What are Sparklines and How Do I Use Them?

With the launch of Office 2010, there are a number of new features found in the popular productivity programs, including Word, PowerPoint, Excel, OneNote and others. From a now fully-customizable ribbon interface that extends across all programs to a whole new way to copy-and-paste (preview before you paste!), the new suite doesn’t just contain a few tweaks, it’s a big upgrade.

Some of the new features, though, may introduce new words into an casual Office user’s vocabulary. In this post, we’ll look at one new feature in particular: Sparklines.

So what are Sparklines? While Sparklines have been around for a while via add-in programs from third parties, they haven’t been available natively in Excel until now. In short, Sparklines are a feature in Excel 2010 that let you create small charts within a single cell, allowing you to quickly discover new patterns in your data. But unlike traditional charts, Sparklines are meant to be embedded into what they’re describing – in the very same table.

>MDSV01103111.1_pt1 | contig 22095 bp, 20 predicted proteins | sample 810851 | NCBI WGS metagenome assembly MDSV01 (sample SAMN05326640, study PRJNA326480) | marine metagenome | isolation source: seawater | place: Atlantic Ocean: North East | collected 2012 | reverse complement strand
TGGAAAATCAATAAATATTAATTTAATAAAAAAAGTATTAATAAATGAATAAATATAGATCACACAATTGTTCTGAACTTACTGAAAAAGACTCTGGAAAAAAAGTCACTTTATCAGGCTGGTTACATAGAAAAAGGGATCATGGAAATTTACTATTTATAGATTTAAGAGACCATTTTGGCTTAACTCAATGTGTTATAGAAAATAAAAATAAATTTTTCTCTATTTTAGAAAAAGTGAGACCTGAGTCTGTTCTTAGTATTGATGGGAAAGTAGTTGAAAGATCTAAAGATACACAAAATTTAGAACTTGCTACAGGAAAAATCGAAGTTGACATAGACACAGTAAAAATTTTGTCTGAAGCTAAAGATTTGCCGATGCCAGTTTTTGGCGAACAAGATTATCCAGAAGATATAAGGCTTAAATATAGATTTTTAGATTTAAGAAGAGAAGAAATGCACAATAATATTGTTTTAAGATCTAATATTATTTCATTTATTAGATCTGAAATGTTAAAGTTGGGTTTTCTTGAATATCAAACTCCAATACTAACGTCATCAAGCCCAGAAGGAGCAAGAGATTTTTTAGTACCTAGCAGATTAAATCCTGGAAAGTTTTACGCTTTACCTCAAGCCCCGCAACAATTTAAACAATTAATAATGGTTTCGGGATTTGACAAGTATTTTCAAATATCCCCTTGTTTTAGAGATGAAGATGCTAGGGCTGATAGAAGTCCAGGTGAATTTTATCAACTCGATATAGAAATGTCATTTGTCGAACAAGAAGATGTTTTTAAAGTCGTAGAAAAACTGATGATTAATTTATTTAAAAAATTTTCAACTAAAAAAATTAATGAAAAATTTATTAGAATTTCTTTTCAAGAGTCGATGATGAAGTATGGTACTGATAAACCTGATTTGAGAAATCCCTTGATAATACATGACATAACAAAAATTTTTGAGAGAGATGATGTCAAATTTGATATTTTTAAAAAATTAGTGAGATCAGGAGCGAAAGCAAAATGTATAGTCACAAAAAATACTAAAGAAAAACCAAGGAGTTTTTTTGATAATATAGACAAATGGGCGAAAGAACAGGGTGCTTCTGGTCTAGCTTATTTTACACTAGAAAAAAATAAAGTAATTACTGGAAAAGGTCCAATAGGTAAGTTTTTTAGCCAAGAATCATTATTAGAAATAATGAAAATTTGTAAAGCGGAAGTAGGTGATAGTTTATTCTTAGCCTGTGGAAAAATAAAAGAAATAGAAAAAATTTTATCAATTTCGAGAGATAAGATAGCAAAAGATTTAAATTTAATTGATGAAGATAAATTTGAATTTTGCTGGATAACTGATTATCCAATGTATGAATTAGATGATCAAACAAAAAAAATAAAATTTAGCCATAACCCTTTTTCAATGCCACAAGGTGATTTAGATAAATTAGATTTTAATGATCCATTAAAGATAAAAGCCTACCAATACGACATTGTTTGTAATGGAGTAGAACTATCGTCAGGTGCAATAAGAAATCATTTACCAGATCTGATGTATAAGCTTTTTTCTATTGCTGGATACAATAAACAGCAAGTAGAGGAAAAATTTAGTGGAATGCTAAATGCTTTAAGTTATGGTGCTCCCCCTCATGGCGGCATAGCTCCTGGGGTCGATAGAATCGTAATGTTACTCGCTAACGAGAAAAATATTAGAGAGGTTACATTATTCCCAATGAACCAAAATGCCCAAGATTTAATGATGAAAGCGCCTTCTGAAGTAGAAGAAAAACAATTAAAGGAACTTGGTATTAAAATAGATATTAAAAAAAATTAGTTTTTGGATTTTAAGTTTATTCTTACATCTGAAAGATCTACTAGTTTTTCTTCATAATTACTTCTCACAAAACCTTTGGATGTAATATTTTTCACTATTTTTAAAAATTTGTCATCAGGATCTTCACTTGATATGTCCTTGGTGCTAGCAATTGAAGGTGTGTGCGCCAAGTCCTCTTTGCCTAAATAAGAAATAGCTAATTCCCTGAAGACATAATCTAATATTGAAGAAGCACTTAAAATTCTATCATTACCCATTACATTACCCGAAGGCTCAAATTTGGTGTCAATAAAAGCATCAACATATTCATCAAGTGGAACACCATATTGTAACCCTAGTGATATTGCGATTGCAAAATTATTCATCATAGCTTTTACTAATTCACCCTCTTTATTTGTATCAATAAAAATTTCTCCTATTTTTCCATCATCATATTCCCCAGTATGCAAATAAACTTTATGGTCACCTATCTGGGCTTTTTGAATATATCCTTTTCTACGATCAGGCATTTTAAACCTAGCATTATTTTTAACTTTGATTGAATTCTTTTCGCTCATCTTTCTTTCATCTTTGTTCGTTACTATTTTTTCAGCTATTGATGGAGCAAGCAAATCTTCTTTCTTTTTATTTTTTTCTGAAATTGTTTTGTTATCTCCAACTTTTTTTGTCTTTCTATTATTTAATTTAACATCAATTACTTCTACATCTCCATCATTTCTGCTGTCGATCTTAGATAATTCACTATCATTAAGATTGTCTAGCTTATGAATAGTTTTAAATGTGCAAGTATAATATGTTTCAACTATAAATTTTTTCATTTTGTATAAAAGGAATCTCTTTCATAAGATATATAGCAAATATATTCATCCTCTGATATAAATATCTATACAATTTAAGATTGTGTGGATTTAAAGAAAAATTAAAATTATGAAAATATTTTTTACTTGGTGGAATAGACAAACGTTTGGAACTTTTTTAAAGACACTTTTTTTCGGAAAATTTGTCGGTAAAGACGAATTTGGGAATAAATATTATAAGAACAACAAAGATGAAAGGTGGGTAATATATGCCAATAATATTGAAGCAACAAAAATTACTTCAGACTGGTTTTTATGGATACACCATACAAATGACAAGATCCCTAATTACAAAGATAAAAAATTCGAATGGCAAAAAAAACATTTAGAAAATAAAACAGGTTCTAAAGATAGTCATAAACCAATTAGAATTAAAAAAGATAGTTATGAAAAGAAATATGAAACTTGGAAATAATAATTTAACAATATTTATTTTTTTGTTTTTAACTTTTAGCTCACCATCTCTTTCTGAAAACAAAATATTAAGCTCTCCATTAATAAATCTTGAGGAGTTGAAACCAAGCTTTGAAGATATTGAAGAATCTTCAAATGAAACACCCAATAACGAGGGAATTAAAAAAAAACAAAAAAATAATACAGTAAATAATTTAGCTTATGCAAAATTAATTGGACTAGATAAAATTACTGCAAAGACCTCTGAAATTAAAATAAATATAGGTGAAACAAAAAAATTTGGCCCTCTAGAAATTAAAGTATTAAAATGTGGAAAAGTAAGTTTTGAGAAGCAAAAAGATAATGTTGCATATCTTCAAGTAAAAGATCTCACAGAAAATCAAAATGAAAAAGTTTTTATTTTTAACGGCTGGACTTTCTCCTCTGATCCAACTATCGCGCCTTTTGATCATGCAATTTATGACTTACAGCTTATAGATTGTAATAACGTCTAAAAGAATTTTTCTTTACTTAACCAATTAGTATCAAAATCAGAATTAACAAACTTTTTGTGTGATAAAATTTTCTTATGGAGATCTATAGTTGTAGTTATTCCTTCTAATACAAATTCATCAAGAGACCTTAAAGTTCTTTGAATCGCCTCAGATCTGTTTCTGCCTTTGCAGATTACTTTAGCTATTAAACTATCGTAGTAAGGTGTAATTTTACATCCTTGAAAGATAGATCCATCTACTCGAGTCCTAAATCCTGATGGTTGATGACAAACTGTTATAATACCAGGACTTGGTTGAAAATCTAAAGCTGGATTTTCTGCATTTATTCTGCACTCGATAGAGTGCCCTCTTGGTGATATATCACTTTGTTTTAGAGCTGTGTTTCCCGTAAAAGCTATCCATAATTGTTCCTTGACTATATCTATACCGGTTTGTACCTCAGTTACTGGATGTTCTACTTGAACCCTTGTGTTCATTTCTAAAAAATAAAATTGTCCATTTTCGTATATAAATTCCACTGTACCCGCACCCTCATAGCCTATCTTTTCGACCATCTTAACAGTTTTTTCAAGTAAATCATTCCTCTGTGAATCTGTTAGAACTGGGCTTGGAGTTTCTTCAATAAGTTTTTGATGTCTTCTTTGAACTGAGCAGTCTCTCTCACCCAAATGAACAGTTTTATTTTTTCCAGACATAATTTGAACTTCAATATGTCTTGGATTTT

For example, if you want to track the fluctuations in your sales figures, you can add Sparklines next to your raw numbers. See this graph, below, that tracks a store’s sales:

Excel-01_Sparkline

In this graph, the Sparklines chart lets you see how the sales data has changed over time. The Sparklines don’t live in a separate column or sheet, they’re right there, right next to the data they describe. And they don’t have to be in this same format, either – they can either be lines, columns or even win/loss records.

Using Sparklines is really easy, too, even for the novice Excel user. You just select the cell where you want the Sparklines to appear then choose the Sparkline type from the “Insert” ribbon. Finally, you select the cells containing the data you want graphed (or manually enter the coordinates). If you’ve ever used a simple Excel formula before (like “Sum,” for example), the process will be familiar to you and just as simple.

Sparklines are just one of the many new Office 2010 features that make the upgrade worthwhile, we’ll look at others in more detail in future posts.

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